Friday, April 19, 2013

A grace note to end the week: the kindest thing any PI has done for you?

Towards the end of that Mitch Jacoby C&EN article on Professor Stang, a lovely story from a former graduate student:
One student, who completed his Ph.D. work with Stang in 1998, Bogdan Z. Olenyuk, also describes Stang as a dedicated adviser. “Peter always dropped what he was doing to make himself available, including on Saturday and Sunday mornings,” he says. 
But Olenyuk, who is a professor of pharmacology and pharmaceutical sciences at the University of Southern California, relates a personal story that characterizes Stang as an affectionate man who cares about the welfare of his students and their families, even after the students have moved on. 
As a graduate student, Olenyuk sent much of his monthly stipend to his family in Ukraine. His father died shortly before Olenyuk moved to Utah, and his mother was ill with cancer. Her condition worsened, and by 1999, a year after Olenyuk left Utah to do postdoctoral work, she needed a lung operation that was going to cost tens of thousands of dollars, which neither she nor her son could afford. 
“Peter learned about the situation and insisted on loaning me the money to pay for the medical expenses,” Olenyuk says. Stang was adamant about relieving his former student’s financial worries so that he could focus on finding a faculty position. “I’m very grateful to Peter for his help,” Olenyuk says. “This was no small gesture.”
Many, if not most, professors are more than willing to help with money, but I think we can agree that this is going above and beyond.

Looking back (and also, as I felt at the time), I had a great PI in grad school. Can't point to any one particular thing he did, but he was supportive and kind (and still is.)

What's the kindest thing a PI has ever done for you? For that matter, what's the kindest thing a boss has ever done for you?

UPDATE: From Twitter, a pretty cool one from Professor Tonks:


  1. Well, Stang is also an immigrant whose family probably lost everything and didn't have any money their first years in the United States. I doubt many other profs would feel comfortable making the relationship between grad student and adviser this 'personal'.

    It's pretty obvious he's easy to get along with though. When he came to our department and had the pizza lunch with students, and we annoyed him with questions of how to get our articles into jackass (I'm not telling; he gave some good tips actually), and someone kept asking him if he was German three times and ignoring the 'no' answer, he was still pretty good natured and entertained our foolishness.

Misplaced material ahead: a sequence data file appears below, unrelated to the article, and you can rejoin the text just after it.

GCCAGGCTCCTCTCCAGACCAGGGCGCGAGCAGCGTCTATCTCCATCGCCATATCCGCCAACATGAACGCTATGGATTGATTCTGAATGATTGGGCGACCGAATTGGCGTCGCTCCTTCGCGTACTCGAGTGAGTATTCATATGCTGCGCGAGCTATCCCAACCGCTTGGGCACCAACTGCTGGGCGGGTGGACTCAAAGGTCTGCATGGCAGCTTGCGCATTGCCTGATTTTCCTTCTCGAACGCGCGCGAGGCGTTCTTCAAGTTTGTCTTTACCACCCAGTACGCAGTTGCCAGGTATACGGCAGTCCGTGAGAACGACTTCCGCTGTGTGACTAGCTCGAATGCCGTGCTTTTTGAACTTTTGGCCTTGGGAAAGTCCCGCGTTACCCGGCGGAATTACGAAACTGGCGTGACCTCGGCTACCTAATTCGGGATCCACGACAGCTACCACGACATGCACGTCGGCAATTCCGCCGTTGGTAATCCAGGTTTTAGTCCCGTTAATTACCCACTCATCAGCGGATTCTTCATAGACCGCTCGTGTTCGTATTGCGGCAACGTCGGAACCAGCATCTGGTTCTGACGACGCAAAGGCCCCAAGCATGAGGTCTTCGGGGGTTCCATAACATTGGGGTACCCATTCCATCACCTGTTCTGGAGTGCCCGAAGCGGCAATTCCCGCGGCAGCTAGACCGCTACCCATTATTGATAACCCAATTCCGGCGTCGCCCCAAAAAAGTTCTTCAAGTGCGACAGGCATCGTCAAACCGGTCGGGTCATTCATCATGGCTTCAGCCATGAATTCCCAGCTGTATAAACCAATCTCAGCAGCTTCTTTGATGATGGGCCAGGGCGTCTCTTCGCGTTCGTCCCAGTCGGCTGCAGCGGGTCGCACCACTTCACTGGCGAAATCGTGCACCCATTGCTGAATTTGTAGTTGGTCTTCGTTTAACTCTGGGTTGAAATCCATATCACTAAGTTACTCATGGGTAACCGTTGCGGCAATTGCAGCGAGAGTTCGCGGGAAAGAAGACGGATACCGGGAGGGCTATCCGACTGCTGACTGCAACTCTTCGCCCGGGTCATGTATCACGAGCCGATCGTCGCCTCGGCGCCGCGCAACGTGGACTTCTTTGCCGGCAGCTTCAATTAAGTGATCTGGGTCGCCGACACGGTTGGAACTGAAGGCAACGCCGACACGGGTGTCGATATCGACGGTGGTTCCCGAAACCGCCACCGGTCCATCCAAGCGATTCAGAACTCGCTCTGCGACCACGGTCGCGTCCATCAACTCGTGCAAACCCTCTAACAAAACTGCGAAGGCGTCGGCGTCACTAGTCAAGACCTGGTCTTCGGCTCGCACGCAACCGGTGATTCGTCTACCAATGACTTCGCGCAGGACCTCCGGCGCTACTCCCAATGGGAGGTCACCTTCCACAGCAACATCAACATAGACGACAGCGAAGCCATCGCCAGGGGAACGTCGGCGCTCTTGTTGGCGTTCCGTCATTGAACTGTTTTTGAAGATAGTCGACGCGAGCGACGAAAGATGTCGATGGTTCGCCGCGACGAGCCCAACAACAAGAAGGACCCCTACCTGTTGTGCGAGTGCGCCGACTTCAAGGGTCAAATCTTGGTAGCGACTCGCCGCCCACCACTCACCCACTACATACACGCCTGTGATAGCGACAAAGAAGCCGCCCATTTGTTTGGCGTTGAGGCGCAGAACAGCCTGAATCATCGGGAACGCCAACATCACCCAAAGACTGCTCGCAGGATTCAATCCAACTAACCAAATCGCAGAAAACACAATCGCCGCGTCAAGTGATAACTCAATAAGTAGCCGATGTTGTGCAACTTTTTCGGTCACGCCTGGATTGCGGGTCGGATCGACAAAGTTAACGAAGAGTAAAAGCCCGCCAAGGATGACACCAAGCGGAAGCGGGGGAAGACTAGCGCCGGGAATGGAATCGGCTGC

The best thing my PIs have done was probably hire me, tell me I did a good job on a presentation, said 'congratulations' when an article was accepted, helped write a grant that would pay for my position, and agreed to write reference letters. One of them took the group to a restaurant when I left and bought the food; and since I appreciate free food, it was a very big gesture. I did have a bit too much of the 'free beer' though, so I might have said something stupid during the 'party'. They all wanted to be like a 'typical' American adviser and keep the relationship professional.

  2. Stand out of my way when my project was working.

  3. When my twins were born, my PI gave me as much personal time as I needed, and told me repeatedly to try to get work done, but to put my family first. He has never complained about the hours I put in, and has always given good advice, both about chemistry and life in general.

  4. I've heard of several instances where PIs handed their grads small "stipend boosts" (usually $20-100, usually out of their own wallet) when the need arose. I actually watched it happen once, so I know it's not a legend.

  5. CoulombicExplosionApril 19, 2013 at 4:36 PM

    At Thanksgiving, my PI would invite into his home those students that lived too far away from their families to celebrate with their loved ones.

    My current boss similarly invited me over for Thanksgiving this year, realizing that I was living alone, the better part of a thousand miles from my family, such that I wouldn't be making the trip both at Thanksgiving and Christmas.

  6. Thanks to my PI for valuable lessons on management of associates, i.e., what doesn't work.

  7. I freaked out after my PI fired one of my labmates (a situation that could have been avoided with some management, IMHO), and wrote to one of my committee members. He was in Europe, visiting family, but took the time to video chat with me and calm me down.

  8. When I moved to Europe for a postdoc, my PI cosigned my apartment lease. When I moved back to the states for the second postdoc, my PI offered to let me stay in his home until I could arrange for my own housing.

  9. My adviser was a good guy but a story of professorial niceness that stayed with me was hearing that Jim Tour designed the Nanokids project because his grad student was losing interest in chemistry, and thinking more about art, so he tailored a project for her interests to keep her in the program. So seeing him flamed for trying to do a good turn for a student who might otherwise have dropped out always bugged me.